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China planned 50 new AI standards by 2026 to cover LLM training, safety, and industrial applications

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China appears ready to catch up with the U.S. in terms of artificial intelligence (AI) by investing in a set of regulatory standards for the sector, but a nationwide rollout will not be easy.

Chinese authorities plan to launch 50 new AI standards to encourage standardization across the ecosystem. Aware of the mounting regulatory and legislative work ahead, local authorities are targeting a tentative launch date of 2026.

The standards, broad in scope, will cover the activities of AI service providers across generative AI, such as large language model (LLM) training, safety, governance, industrial applications, software, and computing systems, as well as looking for technical requirements and testing methodologies for semiconductors. China’s Ministry of Industry and Information Technology (MIIT) is the driving force behind the new standards, hinting at a collaboration between government agencies and the private sector.

The new standards, thought to be a robust upgrade from the 2023 AI guidelines, will affect up to 1,000 Chinese companies. A closer look at the plan reveals a laid-back approach to regulating AI rather than a hard stance akin to the treatment of digital assets.

“It’s an innovation-oriented and market-friendly regulatory approach,” said You Chuanman, director of the Institute for International Affairs Centre for Regulation and Global Governance at the Shenzhen campus of the Chinese University of Hong Kong. “This is more about enabling and promoting the development of the technology and its ecosystem.”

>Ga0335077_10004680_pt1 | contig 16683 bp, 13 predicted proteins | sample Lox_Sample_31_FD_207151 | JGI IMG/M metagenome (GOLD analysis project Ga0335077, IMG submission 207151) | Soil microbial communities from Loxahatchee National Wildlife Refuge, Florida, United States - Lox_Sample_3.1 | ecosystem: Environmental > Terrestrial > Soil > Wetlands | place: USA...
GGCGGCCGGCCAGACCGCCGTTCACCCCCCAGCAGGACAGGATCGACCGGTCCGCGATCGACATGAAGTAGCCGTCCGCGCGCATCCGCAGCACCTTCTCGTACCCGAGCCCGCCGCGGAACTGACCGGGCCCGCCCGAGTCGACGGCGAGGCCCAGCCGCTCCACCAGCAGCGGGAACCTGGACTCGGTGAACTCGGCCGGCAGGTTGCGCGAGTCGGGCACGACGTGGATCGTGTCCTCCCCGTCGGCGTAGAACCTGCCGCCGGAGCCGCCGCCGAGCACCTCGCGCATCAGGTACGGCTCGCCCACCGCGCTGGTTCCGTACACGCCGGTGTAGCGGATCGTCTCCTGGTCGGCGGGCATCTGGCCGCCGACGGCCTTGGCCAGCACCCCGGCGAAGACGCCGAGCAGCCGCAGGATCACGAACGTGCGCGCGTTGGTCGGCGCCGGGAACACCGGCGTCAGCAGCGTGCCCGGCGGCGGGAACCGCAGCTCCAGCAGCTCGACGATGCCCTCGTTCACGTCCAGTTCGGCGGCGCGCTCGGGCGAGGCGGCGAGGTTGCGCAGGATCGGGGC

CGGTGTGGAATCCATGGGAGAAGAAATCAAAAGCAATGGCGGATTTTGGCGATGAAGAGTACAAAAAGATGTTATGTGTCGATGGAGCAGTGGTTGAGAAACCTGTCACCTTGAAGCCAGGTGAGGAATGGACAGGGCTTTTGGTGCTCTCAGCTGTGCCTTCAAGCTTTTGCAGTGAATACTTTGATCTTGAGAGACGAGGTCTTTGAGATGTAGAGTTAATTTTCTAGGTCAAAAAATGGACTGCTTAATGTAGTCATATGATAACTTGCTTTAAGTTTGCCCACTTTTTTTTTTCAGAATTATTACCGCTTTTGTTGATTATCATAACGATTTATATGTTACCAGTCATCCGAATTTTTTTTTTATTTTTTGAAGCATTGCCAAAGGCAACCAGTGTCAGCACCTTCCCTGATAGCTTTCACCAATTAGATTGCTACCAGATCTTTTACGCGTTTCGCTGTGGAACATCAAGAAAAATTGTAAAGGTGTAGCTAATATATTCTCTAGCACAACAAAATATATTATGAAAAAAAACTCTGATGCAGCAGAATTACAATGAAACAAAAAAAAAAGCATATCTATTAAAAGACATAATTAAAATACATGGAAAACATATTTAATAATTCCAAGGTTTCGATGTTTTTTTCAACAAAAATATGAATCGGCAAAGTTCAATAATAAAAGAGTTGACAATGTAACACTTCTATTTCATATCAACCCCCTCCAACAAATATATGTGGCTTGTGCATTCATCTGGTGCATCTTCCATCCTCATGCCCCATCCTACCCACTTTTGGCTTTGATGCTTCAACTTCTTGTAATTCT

Adopting a lenient approach is expected to improve innovation in the space, but it hints at a raft of strict guidelines for service providers in the industry. Generative AI models have a duty to uphold China’s socialist ideals, while data center operators will be required to protect users’ privacy from bad actors.

If Chinese authorities meet their deadline of 2026, analysts say the local ecosystem may catch up with the U.S. in terms of market valuation, use cases, and adoption metrics.

“AI is the foundational and strategic technology driving the new round of technological revolution and industrial transformation,” read the MIIT policy. “The incoming standards will profoundly change industrial production and economic development patterns.”

China is seeking to build on the wide adoption of its AI resolution at the United Nations (UN), which is designed to encourage uniform development of the technology across global regions in non-military applications.

Early successes for China

Since the government gave the green light for Chinese firms to commercially release AI products in 2023, use cases for the technology have ballooned. Several industries, including robotics, automobiles, health, and education, have turned to AI to improve productivity and efficiency, and the trend is expected to continue for the foreseeable future.

Local LLMs have found international acclaim, matching the U.S.-based models in terms of performance despite limited access to chips and other hardware. The cold war with the U.S. has forced the hand of the government to explore alternatives for AI chips to satisfy skyrocketing local demand.

In order for artificial intelligence (AI) to work right within the law and thrive in the face of growing challenges, it needs to integrate an enterprise blockchain system that ensures data input quality and ownership—allowing it to keep data safe while also guaranteeing the immutability of data. Check out CoinGeek’s coverage on this emerging tech to learn more why Enterprise blockchain will be the backbone of AI.

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